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Grego'rius

5. Of ANTIOCH, was originally a monk in one of the convents of Constantinople, or in a convent called the convent of the Byzantines, which Valesius supposes to have been somewhere in Syria. Here he became eminent as an ascetic at an early age, and was chosen abbot of the convent. From Constantinople, he was removed by the emperor Justin II. to the abbacy of the convent of Mount Sinai. Here he was endangered by the Scenite (or Bedouin) Arabs, who besieged the monastery; but he succeeded in bringing them into peaceable relations to its inmates. On the deposition of Anastasius, patriarch of Antioch, about A. D. 570 or 571 (Baronius erroneously places it in 573), he was appointed his successor; and in that see, according to Evagrius, he acquired, by his charity to the poor and his fearlessness of the secular power, the respect both of the Byzantine emperor and the Persian king. When Chosroes I., or Khosru, invaded the Roman empire (A. D. 572), he sent the intelligence of his inroad to the emperor.

Anatolius, an intimate friend of Gregory, having been detected in the practice of magic, in sacrificing to heathen deities, and in other crimes, the populace of Antioch regarded the patriarch as the sharer of his guilt, and violently assailed him. The attention of the emperor Tiberius II. was drawn to the matter, and he ordered Anatolius to be sent to Constantinople, where he was put to the torture: but the culprit did not accuse Gregory of any participation in his crimes, and was, after being tortured, put to death, being thrown to the wild beasts of the amphitheatre, and his body impaled or crucified.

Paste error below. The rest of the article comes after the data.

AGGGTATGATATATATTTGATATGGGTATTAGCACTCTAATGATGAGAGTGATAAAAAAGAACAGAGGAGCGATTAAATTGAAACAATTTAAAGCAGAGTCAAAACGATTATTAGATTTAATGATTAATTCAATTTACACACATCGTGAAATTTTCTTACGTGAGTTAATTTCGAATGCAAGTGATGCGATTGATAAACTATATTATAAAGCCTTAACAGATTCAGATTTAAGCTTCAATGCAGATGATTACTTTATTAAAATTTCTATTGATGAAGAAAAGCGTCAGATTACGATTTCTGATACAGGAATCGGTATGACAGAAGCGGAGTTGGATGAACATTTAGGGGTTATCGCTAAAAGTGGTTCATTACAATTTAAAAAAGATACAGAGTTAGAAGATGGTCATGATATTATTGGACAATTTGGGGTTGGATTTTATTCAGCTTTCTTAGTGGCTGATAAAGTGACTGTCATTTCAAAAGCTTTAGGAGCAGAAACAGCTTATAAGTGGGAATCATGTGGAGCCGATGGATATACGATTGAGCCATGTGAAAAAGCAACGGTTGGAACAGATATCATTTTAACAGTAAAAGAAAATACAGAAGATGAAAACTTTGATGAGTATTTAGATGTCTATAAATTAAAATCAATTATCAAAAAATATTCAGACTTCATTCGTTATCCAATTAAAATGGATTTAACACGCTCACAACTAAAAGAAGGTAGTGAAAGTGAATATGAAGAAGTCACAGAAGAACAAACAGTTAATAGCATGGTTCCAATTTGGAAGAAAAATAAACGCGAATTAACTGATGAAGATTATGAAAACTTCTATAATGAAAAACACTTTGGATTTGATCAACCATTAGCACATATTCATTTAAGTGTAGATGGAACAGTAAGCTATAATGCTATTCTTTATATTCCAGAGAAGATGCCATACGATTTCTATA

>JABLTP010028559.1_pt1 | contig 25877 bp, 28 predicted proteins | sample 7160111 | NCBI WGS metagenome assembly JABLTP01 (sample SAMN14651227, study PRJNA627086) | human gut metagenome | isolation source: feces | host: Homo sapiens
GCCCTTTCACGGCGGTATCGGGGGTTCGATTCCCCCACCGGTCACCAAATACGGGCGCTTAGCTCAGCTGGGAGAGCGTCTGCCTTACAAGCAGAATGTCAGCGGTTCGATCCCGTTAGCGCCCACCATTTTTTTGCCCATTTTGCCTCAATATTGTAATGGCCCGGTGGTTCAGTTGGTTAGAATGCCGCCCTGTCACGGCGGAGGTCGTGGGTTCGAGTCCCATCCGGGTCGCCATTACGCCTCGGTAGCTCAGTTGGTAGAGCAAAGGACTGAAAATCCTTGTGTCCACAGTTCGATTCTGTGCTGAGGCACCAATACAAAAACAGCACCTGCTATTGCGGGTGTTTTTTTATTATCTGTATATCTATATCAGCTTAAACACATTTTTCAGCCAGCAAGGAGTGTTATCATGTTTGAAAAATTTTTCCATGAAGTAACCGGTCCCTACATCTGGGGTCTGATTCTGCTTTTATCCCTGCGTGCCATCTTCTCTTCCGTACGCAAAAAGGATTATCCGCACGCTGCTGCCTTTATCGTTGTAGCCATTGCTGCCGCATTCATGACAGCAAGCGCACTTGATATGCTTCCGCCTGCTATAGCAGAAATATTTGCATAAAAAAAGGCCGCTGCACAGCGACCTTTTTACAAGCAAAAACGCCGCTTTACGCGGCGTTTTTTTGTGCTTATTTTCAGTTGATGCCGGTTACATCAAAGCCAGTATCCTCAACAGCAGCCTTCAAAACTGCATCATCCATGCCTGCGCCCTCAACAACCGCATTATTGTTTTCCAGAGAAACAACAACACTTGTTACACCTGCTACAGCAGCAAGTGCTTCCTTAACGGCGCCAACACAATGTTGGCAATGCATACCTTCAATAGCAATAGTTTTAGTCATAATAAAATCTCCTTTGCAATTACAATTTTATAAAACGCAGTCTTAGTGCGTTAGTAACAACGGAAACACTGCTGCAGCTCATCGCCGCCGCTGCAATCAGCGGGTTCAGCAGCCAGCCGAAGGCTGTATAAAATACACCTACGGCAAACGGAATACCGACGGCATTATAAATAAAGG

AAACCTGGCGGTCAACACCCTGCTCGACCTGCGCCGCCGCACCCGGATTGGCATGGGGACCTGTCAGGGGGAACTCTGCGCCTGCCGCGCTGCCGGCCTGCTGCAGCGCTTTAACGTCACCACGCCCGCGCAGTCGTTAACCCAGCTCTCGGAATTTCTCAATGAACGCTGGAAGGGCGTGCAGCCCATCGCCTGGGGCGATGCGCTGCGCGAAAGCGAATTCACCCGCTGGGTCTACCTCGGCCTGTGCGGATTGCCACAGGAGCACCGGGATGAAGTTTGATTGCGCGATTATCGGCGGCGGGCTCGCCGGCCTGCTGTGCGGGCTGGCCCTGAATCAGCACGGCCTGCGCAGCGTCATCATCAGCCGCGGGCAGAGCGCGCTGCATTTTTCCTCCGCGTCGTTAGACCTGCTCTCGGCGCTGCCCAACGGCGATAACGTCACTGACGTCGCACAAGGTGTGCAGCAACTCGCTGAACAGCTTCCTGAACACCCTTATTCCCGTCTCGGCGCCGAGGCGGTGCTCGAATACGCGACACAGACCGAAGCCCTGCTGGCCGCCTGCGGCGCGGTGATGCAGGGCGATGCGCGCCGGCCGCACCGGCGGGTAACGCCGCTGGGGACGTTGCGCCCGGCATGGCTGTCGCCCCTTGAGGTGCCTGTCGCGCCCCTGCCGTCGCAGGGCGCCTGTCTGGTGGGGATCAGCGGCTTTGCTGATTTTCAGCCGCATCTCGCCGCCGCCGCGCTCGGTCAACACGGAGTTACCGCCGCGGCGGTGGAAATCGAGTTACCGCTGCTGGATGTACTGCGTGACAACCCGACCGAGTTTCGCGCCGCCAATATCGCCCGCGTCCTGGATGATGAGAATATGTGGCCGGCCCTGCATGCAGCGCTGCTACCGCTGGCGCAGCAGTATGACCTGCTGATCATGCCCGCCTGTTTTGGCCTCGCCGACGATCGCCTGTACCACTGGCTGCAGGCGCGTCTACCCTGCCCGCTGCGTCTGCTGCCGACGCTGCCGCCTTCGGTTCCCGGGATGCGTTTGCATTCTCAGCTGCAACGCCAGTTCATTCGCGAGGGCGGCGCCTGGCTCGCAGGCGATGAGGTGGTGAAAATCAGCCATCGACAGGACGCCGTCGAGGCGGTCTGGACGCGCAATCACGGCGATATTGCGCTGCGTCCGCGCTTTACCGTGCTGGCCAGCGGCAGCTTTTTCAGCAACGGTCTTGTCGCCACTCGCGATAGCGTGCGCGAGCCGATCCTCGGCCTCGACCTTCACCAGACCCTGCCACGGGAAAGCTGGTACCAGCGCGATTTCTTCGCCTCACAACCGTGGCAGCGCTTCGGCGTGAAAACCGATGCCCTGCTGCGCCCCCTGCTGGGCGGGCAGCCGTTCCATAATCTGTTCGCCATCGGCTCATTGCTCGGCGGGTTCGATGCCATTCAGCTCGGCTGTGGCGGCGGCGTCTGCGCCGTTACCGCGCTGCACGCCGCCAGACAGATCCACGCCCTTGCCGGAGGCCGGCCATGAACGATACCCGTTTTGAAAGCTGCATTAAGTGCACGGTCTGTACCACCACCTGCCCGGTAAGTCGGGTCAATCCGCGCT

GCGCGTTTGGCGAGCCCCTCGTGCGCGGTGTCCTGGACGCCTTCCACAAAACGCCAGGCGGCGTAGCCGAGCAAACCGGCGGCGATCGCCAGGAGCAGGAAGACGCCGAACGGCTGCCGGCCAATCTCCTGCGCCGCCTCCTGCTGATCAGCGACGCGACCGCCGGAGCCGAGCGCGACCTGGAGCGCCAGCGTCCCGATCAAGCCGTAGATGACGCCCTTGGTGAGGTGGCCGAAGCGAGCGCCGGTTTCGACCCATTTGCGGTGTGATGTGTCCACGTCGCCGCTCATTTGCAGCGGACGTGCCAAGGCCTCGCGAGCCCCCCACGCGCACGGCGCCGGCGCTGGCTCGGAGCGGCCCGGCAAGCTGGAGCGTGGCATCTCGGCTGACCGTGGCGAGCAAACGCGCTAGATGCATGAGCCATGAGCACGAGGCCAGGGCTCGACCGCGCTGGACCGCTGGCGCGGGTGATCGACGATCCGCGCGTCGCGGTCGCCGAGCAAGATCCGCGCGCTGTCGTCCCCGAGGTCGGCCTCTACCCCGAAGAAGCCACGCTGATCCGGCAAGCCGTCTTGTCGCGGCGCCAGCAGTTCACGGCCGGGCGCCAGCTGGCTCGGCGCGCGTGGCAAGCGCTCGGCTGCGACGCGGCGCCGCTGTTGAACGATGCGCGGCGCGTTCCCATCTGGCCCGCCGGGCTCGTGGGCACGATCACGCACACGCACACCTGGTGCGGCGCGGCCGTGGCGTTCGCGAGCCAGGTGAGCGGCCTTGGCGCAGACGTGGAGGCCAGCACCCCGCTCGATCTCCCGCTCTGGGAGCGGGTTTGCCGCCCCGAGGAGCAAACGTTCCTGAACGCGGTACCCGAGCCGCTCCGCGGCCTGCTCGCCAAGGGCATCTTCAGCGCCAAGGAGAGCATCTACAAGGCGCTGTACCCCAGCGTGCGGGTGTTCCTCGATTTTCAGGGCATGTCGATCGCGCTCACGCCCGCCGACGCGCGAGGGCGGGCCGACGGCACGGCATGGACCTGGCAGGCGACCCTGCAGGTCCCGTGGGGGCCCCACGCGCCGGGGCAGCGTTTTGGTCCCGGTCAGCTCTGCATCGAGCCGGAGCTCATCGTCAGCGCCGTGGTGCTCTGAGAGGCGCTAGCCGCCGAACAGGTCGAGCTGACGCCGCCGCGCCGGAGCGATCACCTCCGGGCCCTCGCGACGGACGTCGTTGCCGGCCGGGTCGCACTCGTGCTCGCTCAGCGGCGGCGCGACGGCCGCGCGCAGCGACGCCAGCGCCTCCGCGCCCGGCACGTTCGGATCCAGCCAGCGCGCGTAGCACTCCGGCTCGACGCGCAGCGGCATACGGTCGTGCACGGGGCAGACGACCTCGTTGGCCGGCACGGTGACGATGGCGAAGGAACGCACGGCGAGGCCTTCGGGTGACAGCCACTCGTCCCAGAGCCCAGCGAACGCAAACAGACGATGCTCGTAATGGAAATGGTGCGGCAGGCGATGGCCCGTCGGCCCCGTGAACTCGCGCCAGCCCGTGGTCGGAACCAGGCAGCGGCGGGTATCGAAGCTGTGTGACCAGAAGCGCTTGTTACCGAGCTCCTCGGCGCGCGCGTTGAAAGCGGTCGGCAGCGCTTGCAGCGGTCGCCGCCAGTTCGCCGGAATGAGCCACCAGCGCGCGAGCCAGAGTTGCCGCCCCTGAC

Though delivered from this danger, Gregory soon incurred another. He quarrelled with Asterius, count of the East; and the nobles and populace of Antioch took part against him, every one declaring that he had suffered some injury from him. He was insulted by the mob; and though Asterius was removed, his successor, Joannes or John, was scarcely less hostile. Being ordered to inquire into the disputes which had taken place, he invited any who had any charge against the bishop to prefer it; and Gregory was in consequence accused of incest with his own sister, a married woman, and with being the author of the disturbances in the city of Antioch. To the latter charge he expressed his willingness to plead before the tribunal of count John, but with respect to the charge of incest, he appealed to the judgment of the emperor, and of an ecclesiastical council. In pursuance of this appeal he went to Constantinople, taking Evagrius, the ecclesiastical historian, with him as his advocate. This was about A. D. 589. [EVAGRIUS, No. 3.] A council of the leading prelates was convened; and Gregory, after a severe struggle with those opposed to him, obtained an acquittal, and returned to Antioch, the same year. When the mutinous soldiers of the army on the Persian frontier had driven away their general Priscus, and refused to receive and acknowledge Philippicus, whom the emperor Maurice had sent to succeed him [GERMANUS, No. 5], Gregory was sent, on account of his popularity with the troops, to bring them back to their duty: his address, which is preserved by Evagrius, was effectual, and the mutineers agreed to receive Philippicus, who was sent to them. When Chosroes II. of Persia was compelled to seek refuge in the Byzantine empire (A. D. 590 or 591), Gregory was sent by the emperor to meet him. Gregory died of gout A. D. 593 or 594, having, there is reason to believe, previously resigned his see into the hands of the deposed patriarch Anastasius. He was an opponent of the Acephali, or disciples of Severus of Antioch, who were becoming numerous in the Syrian desert, and whom he either expelled or obliged to renounce their opinions. The extant works of Gregory are, 1. Δημογορία πρὸς τὸν Στρατόν, Oratio ad Exercitum, preserved, as noticed above, by Evagrius, and given in substance by Nicephorus Callisti. 2. Λόγος εἰς τὰς Μυροφόρους Oratio in Mulieres Unguentiferas, preserved in the Greek Menaeu, and given in the Novum Auctarium of Combefis, Paris, 1648, vol. i. p. 727. Both these pieces are in the twelfth vol. of the Bibliotheca Patrum of Gallandius. Various memorials, drawn up by Evagrius in the name of Gregory, were contained in the lost volume of documents collected by Evagrius. [EVAGRIUS, No. 3.] (Evagr. H. E. 5.6, 9, 18, 6.4-7, 11-13, 18, 24; Niceph. Callist. H. E. 17.36, 18.4, 12-16, 23, 26; Fabric. Bibl. Gr. vol. xi. p. 102 ; Cave, Hist. Litt. vol. i. p. 534, &c.; Galland. Bibl. Patr. vol. xii. Proleg. cxiii.)

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